Sunday, 12 June 2011

2D Engines or 3D Engines for 2D Projects

After spending some time with the development of a 2D game for PC or maybe other platforms I had time to test out some engines that we have access to for free at home or with student licences in school.

For rapid prototyping the Game Maker is the first choice but it has problems with complex mechanics and collusion detection.

Working with Sprites and only 2D objects makes the use of an engine like Unity3D or even the UDK more tedious than helpful because these engines are designed for 3D gameplay and 3D meshes. To tell them otherwise via code is a lot of work and the result is not always desirable. 2.5D on the other hand is more easy to accomplish because the engine already knows how to handle 3D meshes and the "2D gameplay" is possible with some camera tricks.

Using an 2D engine like Torque2D is the better choice for Sprites, 2D objects and 2D gameplay. I am just starting to work with it so I will hold my praises for the moment, maybe it is easy, maybe not...

As for scripting languages most engines today use some kind of c++ related syntax and operators so the switch between different engines is not so difficult, in some cases the code is even transferable between them if not too much engine specific code is being used.

Student Project - Engines a Plenty

And another game engine to learn and to master...

After having some trouble with imprecise collision detection and too much hassle with gravity on jump mechanics we decided to change the game engine for our student project. Previously we used Unity3D but it being an 3D engine and we wanting to make a 2D game resulted in a lot of headache for all of us but mostly me 'cause I had to tame the beast and failed miserably.

In the beginning of the planning phase there was the option to use the Game Maker but we decided against it because it could produce nice prototypes but making good games with it seemed impossible. A better engine had to do the job. Unfortunately, I decided that Unity would be a good alternative and we ran with it as long as we could before realizing that it was too much for us beginners.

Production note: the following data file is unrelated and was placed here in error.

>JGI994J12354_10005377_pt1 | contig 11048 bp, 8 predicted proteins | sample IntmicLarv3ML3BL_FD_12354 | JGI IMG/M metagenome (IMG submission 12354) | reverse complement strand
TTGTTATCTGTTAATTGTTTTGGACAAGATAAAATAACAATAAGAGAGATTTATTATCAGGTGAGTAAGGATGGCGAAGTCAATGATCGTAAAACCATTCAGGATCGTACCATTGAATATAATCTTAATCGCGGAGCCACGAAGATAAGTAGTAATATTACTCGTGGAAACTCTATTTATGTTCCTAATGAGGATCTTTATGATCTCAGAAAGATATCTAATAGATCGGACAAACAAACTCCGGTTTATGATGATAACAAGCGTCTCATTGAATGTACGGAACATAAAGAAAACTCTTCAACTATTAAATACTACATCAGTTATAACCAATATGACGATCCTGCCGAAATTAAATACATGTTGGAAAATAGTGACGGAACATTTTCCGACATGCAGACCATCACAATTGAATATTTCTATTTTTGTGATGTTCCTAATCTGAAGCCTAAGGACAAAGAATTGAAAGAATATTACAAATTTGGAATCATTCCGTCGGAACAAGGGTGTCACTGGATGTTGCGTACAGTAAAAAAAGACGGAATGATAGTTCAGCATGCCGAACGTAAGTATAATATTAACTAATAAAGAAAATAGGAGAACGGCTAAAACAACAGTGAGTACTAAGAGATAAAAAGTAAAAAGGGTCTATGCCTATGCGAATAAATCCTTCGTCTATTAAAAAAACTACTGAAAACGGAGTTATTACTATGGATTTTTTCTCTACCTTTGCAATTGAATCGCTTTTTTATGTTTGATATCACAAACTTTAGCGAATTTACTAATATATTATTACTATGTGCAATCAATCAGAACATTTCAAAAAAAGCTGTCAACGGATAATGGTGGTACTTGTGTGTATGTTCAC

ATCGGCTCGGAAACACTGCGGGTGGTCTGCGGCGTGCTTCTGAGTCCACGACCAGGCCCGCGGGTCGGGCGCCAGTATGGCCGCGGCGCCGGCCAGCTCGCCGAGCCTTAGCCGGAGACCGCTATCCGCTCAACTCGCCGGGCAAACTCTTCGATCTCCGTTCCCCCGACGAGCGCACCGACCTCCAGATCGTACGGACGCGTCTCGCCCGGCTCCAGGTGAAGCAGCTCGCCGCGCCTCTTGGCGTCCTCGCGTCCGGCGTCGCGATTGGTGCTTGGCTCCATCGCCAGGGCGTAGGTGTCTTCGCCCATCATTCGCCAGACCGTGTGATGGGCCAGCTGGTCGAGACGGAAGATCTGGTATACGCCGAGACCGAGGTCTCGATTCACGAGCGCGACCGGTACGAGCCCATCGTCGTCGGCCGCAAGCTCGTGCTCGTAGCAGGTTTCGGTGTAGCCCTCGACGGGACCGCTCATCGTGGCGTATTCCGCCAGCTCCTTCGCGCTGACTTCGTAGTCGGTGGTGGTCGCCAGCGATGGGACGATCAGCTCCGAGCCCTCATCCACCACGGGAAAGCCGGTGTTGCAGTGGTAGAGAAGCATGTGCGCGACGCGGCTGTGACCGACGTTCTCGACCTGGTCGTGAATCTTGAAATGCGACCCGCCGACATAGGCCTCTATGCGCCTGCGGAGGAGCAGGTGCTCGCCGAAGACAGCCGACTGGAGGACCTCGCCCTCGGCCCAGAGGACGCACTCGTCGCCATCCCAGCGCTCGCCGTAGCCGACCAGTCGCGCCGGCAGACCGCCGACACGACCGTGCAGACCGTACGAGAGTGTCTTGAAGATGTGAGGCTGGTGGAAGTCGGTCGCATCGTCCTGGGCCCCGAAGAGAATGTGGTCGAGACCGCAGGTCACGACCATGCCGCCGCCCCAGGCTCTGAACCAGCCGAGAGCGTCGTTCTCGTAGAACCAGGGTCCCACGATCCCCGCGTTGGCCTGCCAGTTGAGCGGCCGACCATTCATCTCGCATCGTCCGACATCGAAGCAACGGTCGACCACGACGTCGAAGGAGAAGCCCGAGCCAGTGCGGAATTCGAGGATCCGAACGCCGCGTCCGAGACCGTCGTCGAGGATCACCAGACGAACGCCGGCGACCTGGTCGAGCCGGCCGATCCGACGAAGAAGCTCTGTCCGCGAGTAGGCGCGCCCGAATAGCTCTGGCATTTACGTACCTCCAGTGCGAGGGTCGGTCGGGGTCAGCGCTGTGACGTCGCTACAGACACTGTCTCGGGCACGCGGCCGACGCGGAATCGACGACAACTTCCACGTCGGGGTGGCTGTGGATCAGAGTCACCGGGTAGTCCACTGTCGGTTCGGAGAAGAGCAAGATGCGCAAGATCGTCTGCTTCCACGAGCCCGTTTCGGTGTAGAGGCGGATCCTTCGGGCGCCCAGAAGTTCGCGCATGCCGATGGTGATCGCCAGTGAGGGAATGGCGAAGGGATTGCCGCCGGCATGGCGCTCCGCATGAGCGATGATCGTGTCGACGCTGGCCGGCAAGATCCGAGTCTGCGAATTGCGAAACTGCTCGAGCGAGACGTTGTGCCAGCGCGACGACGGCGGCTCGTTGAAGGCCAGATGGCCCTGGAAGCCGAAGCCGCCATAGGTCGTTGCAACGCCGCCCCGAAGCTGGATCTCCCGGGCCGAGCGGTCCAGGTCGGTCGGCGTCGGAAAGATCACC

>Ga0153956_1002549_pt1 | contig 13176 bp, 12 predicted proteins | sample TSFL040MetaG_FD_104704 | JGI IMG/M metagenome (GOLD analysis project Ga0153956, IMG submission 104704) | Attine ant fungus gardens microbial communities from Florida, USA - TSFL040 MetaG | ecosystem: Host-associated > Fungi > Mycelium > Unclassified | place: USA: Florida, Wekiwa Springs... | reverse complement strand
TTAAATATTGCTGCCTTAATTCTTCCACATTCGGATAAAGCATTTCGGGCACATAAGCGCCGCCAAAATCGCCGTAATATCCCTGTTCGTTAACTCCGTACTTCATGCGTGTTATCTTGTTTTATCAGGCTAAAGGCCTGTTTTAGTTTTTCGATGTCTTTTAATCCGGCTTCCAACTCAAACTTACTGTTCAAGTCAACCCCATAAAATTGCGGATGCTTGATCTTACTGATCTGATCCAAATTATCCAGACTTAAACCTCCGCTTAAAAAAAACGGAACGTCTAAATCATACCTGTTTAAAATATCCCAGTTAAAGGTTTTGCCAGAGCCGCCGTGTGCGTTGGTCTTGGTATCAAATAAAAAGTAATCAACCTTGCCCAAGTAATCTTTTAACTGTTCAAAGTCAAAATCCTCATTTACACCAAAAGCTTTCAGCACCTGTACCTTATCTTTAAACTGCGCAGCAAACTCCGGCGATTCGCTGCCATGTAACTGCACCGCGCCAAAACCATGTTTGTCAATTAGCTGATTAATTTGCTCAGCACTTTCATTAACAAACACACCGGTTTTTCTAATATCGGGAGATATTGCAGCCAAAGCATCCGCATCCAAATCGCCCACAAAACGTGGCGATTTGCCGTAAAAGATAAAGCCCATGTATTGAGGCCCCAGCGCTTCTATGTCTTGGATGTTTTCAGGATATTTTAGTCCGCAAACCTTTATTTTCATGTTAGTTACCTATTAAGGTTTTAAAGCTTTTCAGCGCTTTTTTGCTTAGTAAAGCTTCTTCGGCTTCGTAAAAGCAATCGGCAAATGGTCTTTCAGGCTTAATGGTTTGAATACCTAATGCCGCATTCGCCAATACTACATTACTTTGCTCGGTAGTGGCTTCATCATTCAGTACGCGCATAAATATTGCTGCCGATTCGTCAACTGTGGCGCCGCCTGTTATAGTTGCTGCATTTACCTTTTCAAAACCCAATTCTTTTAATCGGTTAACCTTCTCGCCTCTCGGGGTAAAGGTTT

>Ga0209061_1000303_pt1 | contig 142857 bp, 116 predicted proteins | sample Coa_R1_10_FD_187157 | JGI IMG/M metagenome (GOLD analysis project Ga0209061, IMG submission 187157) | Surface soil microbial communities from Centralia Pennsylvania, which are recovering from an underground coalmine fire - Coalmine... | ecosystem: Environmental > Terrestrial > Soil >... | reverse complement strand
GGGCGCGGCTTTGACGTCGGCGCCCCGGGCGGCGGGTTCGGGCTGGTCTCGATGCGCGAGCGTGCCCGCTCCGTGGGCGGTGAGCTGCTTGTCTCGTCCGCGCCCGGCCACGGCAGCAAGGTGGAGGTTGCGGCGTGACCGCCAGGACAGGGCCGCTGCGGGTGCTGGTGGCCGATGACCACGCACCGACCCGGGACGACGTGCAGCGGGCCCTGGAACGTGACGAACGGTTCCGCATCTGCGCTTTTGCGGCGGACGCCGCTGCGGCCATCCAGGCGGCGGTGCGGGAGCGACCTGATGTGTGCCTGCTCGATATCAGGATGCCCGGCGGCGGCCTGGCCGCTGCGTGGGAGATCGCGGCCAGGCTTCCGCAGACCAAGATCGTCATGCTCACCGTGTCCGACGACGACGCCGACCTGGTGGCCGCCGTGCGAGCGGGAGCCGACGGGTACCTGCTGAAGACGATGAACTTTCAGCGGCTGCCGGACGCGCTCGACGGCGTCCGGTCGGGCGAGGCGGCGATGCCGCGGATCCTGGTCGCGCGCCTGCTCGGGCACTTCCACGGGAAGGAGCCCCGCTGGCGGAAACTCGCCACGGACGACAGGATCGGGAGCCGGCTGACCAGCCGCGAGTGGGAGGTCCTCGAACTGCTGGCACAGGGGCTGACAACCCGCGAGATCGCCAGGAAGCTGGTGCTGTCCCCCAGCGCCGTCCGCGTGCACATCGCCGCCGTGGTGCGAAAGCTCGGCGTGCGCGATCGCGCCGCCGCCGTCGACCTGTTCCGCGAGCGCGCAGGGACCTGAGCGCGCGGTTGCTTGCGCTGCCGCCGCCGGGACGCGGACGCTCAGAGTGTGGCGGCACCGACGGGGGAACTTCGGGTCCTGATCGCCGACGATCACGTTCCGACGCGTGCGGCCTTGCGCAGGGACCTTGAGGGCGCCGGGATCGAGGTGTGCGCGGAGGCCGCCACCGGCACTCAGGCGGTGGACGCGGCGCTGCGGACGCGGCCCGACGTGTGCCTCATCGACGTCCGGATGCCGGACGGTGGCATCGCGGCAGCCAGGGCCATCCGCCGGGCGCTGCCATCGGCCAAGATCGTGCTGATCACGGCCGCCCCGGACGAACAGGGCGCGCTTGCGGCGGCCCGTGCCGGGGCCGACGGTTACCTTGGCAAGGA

One of our teachers mention another engine that we could use that is more powerful than the Game Maker but not a 3D engine that needs too much fixing. He was talking about Torque2D. So we now try our luck with that engine.

My preliminary tests show that the engine is capable of providing the mechanics we want and that it is manageable to change the engine at our current development stage.
All the artwork has to be resized anyway so the conversion in file type that is needed is not that much of a problem. The scripts have to be rewritten with the new engine code in mind but there were just about 50 lines of code combined so no problem there as well.

Saturday, 4 June 2011

Student Project - Progress Report and some Disillusion towards small Projects

The project is deep in production and we are experiencing some difficulties I thought would be avoidable in a project that small and with so few people involved.